Dillard tells us that to get a glimpse into mystery is to become like Moses sitting in the cleft of the rock so he can get a peek at God’s “back parts.” The discipline needed to make that kind of seeing possible—the ability to wedge ourselves into that cleft—she calls “stalking.” It demands patience—the kind of patience one needs to wait, perfectly still, in a bush for forty minutes just to catch sight of a muskrat. (“The writer should never be afraid of staring,” says Flannery O’Connor.)

Now I’ll grant you that there’s something slightly absurd about the image of the young Annie Dillard stalking a muskrat by sitting in a bush for the better part of an hour, chain-smoking cigarettes, but she’s already anticipated that. The muskrat may be a silly little thing, but perhaps another part of the sacrifice we need to make involves giving up some of our dignity and our aloofness. Perhaps we need to play the fool in order to approach even the smallest creature with something akin to sacred awe.

Dillard quotes a Hasidic master who said: “When you walk across the fields with your mind pure and holy, then from all the stones, and all growing things, and animals, the sparks of their souls come out and cling to you, and then they are purified and become a holy fire in you.”

The irony here is that the writer’s form of stalking generally takes the form of sitting at a computer for hours on end. Even as one’s “back parts” grow numb, there is still a chance that the imagination will venture out and take its place in the cleft of memory and begin to see.

I sometimes say that half the value of this MFA degree is the effort we make to instill in our graduates the habit of sitting at that screen for at least a couple of hours a day.

So, when the creative writer has sacrificed self-consciousness and begun to see clearly and stalk her prey, what happens next? Here we encounter a twist in the plot.

As Hopkins and Dillard have shown us, it turns out that the creative writer’s goal is not simply to explain the meaning of what has been glimpsed. Rather, it is to recreate—to enact—the very process of sacrificing and seeing and stalking.

The literary artifact invites the reader to enter into a collaborative search with the author. Either our writing becomes a shared journey, a participatory act, or it leaves the reader outside, looking in—reinforcing solitude and separateness.

If a piece of writing is to authentically dramatize the process of seeing, then it cannot fall into the trap of pride, the notion that the artifact can somehow be perfect and self-sufficient. Rather, it must in some sense deconstruct itself, reveal its own inadequacy. Thus Hopkins can write of the windhover’s mastery of the air as an analogy for God’s grandeur, only to realize that his metaphor falls short, too partial to account for the fullness of truth. He comes to a moment of recognition that the light of grace flashes out not only from rarely glimpsed majestic birds but also from the “sheer plod” of ordinary life, where a plough’s blade can pass through the soil only to emerge and catch the reflection of the sun. But even that metaphor cannot bear the weight of reality and so he pictures grace as the ashy, dying ember of a fire that can suddenly crack open and reveal its red-hot heart—life emerging from death.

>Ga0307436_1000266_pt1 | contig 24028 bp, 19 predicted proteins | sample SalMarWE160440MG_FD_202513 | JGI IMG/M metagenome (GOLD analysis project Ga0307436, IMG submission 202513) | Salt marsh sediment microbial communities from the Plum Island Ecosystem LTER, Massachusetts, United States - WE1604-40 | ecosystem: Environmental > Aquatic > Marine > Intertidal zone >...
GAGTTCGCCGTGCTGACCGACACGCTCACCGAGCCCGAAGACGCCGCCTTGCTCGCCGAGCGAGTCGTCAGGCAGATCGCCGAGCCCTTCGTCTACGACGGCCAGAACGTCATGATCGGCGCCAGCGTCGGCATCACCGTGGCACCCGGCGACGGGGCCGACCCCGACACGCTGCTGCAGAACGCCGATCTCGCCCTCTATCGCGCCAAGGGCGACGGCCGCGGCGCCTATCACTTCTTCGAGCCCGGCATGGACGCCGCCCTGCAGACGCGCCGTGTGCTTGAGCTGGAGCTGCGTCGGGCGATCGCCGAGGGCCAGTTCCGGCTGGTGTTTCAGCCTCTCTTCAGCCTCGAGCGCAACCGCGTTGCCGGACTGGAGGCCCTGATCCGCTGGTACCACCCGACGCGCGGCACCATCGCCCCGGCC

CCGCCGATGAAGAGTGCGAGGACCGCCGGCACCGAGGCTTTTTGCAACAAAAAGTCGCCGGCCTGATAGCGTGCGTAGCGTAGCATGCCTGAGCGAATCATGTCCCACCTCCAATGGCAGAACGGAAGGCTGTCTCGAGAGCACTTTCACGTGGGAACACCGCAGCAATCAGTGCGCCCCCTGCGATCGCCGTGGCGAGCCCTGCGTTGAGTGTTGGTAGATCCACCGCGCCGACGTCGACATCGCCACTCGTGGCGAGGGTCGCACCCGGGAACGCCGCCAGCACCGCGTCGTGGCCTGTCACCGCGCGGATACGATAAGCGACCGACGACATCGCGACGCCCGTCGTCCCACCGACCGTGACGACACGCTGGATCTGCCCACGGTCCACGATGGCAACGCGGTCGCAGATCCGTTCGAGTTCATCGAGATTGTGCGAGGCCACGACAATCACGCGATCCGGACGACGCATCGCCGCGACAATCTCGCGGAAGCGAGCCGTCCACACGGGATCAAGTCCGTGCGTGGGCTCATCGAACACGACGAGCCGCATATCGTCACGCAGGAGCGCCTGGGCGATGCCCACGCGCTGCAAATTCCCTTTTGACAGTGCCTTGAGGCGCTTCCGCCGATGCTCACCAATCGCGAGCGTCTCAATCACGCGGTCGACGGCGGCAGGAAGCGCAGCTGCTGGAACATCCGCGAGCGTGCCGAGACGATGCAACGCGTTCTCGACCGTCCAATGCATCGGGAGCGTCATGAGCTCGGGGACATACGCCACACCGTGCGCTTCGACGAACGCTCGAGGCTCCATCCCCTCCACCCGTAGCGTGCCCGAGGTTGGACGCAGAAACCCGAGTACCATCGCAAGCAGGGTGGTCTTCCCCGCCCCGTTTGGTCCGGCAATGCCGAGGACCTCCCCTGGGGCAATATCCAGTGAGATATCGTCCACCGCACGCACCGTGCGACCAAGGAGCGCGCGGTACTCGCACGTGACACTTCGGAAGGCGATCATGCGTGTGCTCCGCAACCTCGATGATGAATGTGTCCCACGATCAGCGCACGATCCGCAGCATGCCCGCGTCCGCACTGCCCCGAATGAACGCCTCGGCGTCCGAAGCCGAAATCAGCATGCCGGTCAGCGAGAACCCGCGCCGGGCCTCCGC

As the students pointed out after their group discussions on Hopkins, the movement “The Windhover” traces is essentially an act of revision—a journey of discovery—from heaven to earth, aristocratic images to those associated with the common man. The metaphors at the end invoke Christ’s incarnation in the dust of this earth so that the humblest things become sacraments.

In Holy the Firm Dillard writes about toting wine in her backpack: “Here is a bottle of wine with a label, Christ with a cork. I bear holiness splintered into a vessel, very God of very God, the sempiternal silence personal and brooding, bright on the back of my ribs.” A sacrament is meaningful not because it is esoteric but because it is ordinary; in the course of the rite the world that has been lost to us is restored. In the Eucharist the drama enacted is the movement from sacrifice to seeing. By the end we have literally been brought to our senses.

So I say to you graduates: this is the end toward which your writing must always strive, the weaving together of words so as to invite the indwelling of the Word. As you embark on your writing careers, practice self-sacrifice, see the world truly, and stalk the spirit within the flesh.

Then you will be able to confect sacraments that unite your journeys to those of your readers—and to the journey of the one who descended from air to earth, who was gashed and galled by our pettiness and vanity, only to rise again and ascend through the air, but not before he revealed through the gash in his side the burning heat of his sacred heart.